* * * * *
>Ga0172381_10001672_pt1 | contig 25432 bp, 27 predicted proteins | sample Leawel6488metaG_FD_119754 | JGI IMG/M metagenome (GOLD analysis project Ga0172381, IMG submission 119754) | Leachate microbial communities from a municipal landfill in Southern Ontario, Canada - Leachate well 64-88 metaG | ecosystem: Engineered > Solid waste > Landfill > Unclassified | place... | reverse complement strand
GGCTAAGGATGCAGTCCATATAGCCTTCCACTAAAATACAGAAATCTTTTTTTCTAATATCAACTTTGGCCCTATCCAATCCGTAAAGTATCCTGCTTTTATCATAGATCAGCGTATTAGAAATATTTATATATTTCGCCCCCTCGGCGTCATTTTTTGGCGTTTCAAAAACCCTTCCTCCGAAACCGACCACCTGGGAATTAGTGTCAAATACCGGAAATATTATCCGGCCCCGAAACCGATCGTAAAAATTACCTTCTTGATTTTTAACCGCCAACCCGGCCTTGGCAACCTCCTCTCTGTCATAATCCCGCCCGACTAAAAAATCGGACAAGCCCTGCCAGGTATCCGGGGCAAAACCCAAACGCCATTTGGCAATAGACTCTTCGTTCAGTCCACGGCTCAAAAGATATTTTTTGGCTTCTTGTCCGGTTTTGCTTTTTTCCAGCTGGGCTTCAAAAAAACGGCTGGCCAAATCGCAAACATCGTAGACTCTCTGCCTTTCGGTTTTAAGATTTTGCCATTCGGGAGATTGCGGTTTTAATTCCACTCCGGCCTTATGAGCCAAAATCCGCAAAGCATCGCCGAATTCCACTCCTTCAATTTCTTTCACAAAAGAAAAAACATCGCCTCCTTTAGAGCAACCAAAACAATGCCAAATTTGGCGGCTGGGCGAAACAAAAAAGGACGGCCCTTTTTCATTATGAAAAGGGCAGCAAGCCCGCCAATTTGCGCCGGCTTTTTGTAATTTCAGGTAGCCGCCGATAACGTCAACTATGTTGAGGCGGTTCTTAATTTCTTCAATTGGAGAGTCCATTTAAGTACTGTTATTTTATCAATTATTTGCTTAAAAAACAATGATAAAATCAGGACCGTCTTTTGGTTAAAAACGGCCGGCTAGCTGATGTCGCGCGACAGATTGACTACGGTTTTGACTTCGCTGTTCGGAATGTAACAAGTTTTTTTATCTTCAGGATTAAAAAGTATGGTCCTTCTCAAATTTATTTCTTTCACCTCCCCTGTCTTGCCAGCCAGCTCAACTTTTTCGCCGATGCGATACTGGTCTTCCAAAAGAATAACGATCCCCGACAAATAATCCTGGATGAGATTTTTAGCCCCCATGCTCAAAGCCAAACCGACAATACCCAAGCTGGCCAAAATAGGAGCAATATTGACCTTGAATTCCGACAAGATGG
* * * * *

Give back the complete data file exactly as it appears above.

>Ga0172381_10001672_pt1 | contig 25432 bp, 27 predicted proteins | sample Leawel6488metaG_FD_119754 | JGI IMG/M metagenome (GOLD analysis project Ga0172381, IMG submission 119754) | Leachate microbial communities from a municipal landfill in Southern Ontario, Canada - Leachate well 64-88 metaG | ecosystem: Engineered > Solid waste > Landfill > Unclassified | place... | reverse complement strand
GGCTAAGGATGCAGTCCATATAGCCTTCCACTAAAATACAGAAATCTTTTTTTCTAATATCAACTTTGGCCCTATCCAATCCGTAAAGTATCCTGCTTTTATCATAGATCAGCGTATTAGAAATATTTATATATTTCGCCCCCTCGGCGTCATTTTTTGGCGTTTCAAAAACCCTTCCTCCGAAACCGACCACCTGGGAATTAGTGTCAAATACCGGAAATATTATCCGGCCCCGAAACCGATCGTAAAAATTACCTTCTTGATTTTTAACCGCCAACCCGGCCTTGGCAACCTCCTCTCTGTCATAATCCCGCCCGACTAAAAAATCGGACAAGCCCTGCCAGGTATCCGGGGCAAAACCCAAACGCCATTTGGCAATAGACTCTTCGTTCAGTCCACGGCTCAAAAGATATTTTTTGGCTTCTTGTCCGGTTTTGCTTTTTTCCAGCTGGGCTTCAAAAAAACGGCTGGCCAAATCGCAAACATCGTAGACTCTCTGCCTTTCGGTTTTAAGATTTTGCCATTCGGGAGATTGCGGTTTTAATTCCACTCCGGCCTTATGAGCCAAAATCCGCAAAGCATCGCCGAATTCCACTCCTTCAATTTCTTTCACAAAAGAAAAAACATCGCCTCCTTTAGAGCAACCAAAACAATGCCAAATTTGGCGGCTGGGCGAAACAAAAAAGGACGGCCCTTTTTCATTATGAAAAGGGCAGCAAGCCCGCCAATTTGCGCCGGCTTTTTGTAATTTCAGGTAGCCGCCGATAACGTCAACTATGTTGAGGCGGTTCTTAATTTCTTCAATTGGAGAGTCCATTTAAGTACTGTTATTTTATCAATTATTTGCTTAAAAAACAATGATAAAATCAGGACCGTCTTTTGGTTAAAAACGGCCGGCTAGCTGATGTCGCGCGACAGATTGACTACGGTTTTGACTTCGCTGTTCGGAATGTAACAAGTTTTTTTATCTTCAGGATTAAAAAGTATGGTCCTTCTCAAATTTATTTCTTTCACCTCCCCTGTCTTGCCAGCCAGCTCAACTTTTTCGCCGATGCGATACTGGTCTTCCAAAAGAATAACGATCCCCGACAAATAATCCTGGATGAGATTTTTAGCCCCCATGCTCAAAGCCAAACCGACAATACCCAAGCTGGCCAAAATAGGAGCAATATTGACCTTGAATTCCGACAAGATGG